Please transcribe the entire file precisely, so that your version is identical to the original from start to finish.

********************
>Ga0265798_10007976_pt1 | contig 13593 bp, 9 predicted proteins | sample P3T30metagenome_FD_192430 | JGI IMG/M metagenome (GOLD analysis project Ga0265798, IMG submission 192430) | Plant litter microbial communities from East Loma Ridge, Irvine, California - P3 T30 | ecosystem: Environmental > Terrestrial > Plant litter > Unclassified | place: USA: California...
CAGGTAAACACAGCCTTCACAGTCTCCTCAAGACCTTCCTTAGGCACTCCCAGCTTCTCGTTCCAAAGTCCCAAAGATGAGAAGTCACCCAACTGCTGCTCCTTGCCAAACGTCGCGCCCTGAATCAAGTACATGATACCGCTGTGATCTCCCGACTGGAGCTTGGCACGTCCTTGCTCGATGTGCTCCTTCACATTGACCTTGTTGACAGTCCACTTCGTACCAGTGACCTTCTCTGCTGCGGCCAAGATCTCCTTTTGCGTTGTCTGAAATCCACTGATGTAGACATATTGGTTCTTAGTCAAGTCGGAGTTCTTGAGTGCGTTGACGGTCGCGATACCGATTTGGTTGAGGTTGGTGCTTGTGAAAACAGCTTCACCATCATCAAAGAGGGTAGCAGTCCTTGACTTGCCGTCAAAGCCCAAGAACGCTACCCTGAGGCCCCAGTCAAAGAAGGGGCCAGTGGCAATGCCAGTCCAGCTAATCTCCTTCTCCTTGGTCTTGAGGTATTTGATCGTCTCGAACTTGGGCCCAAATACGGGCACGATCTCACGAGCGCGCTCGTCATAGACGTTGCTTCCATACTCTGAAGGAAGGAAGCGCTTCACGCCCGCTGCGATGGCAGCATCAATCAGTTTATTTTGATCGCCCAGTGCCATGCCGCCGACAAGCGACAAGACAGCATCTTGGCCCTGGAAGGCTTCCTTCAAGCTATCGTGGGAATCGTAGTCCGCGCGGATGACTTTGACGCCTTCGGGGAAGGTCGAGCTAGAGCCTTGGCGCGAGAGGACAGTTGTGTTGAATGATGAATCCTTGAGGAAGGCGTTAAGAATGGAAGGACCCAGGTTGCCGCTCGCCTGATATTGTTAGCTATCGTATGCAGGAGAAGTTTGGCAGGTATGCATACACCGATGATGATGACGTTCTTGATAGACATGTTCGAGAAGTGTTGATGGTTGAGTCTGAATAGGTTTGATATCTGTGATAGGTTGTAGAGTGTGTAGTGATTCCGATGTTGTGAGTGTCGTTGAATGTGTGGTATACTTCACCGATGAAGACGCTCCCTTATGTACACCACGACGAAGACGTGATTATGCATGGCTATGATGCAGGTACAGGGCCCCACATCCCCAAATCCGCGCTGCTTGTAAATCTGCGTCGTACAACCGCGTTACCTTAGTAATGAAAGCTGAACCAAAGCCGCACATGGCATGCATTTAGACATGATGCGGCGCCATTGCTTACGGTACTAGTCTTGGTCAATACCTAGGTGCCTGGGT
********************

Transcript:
>Ga0265798_10007976_pt1 | contig 13593 bp, 9 predicted proteins | sample P3T30metagenome_FD_192430 | JGI IMG/M metagenome (GOLD analysis project Ga0265798, IMG submission 192430) | Plant litter microbial communities from East Loma Ridge, Irvine, California - P3 T30 | ecosystem: Environmental > Terrestrial > Plant litter > Unclassified | place: USA: California...
CAGGTAAACACAGCCTTCACAGTCTCCTCAAGACCTTCCTTAGGCACTCCCAGCTTCTCGTTCCAAAGTCCCAAAGATGAGAAGTCACCCAACTGCTGCTCCTTGCCAAACGTCGCGCCCTGAATCAAGTACATGATACCGCTGTGATCTCCCGACTGGAGCTTGGCACGTCCTTGCTCGATGTGCTCCTTCACATTGACCTTGTTGACAGTCCACTTCGTACCAGTGACCTTCTCTGCTGCGGCCAAGATCTCCTTTTGCGTTGTCTGAAATCCACTGATGTAGACATATTGGTTCTTAGTCAAGTCGGAGTTCTTGAGTGCGTTGACGGTCGCGATACCGATTTGGTTGAGGTTGGTGCTTGTGAAAACAGCTTCACCATCATCAAAGAGGGTAGCAGTCCTTGACTTGCCGTCAAAGCCCAAGAACGCTACCCTGAGGCCCCAGTCAAAGAAGGGGCCAGTGGCAATGCCAGTCCAGCTAATCTCCTTCTCCTTGGTCTTGAGGTATTTGATCGTCTCGAACTTGGGCCCAAATACGGGCACGATCTCACGAGCGCGCTCGTCATAGACGTTGCTTCCATACTCTGAAGGAAGGAAGCGCTTCACGCCCGCTGCGATGGCAGCATCAATCAGTTTATTTTGATCGCCCAGTGCCATGCCGCCGACAAGCGACAAGACAGCATCTTGGCCCTGGAAGGCTTCCTTCAAGCTATCGTGGGAATCGTAGTCCGCGCGGATGACTTTGACGCCTTCGGGGAAGGTCGAGCTAGAGCCTTGGCGCGAGAGGACAGTTGTGTTGAATGATGAATCCTTGAGGAAGGCGTTAAGAATGGAAGGACCCAGGTTGCCGCTCGCCTGATATTGTTAGCTATCGTATGCAGGAGAAGTTTGGCAGGTATGCATACACCGATGATGATGACGTTCTTGATAGACATGTTCGAGAAGTGTTGATGGTTGAGTCTGAATAGGTTTGATATCTGTGATAGGTTGTAGAGTGTGTAGTGATTCCGATGTTGTGAGTGTCGTTGAATGTGTGGTATACTTCACCGATGAAGACGCTCCCTTATGTACACCACGACGAAGACGTGATTATGCATGGCTATGATGCAGGTACAGGGCCCCACATCCCCAAATCCGCGCTGCTTGTAAATCTGCGTCGTACAACCGCGTTACCTTAGTAATGAAAGCTGAACCAAAGCCGCACATGGCATGCATTTAGACATGATGCGGCGCCATTGCTTACGGTACTAGTCTTGGTCAATACCTAGGTGCCTGGGT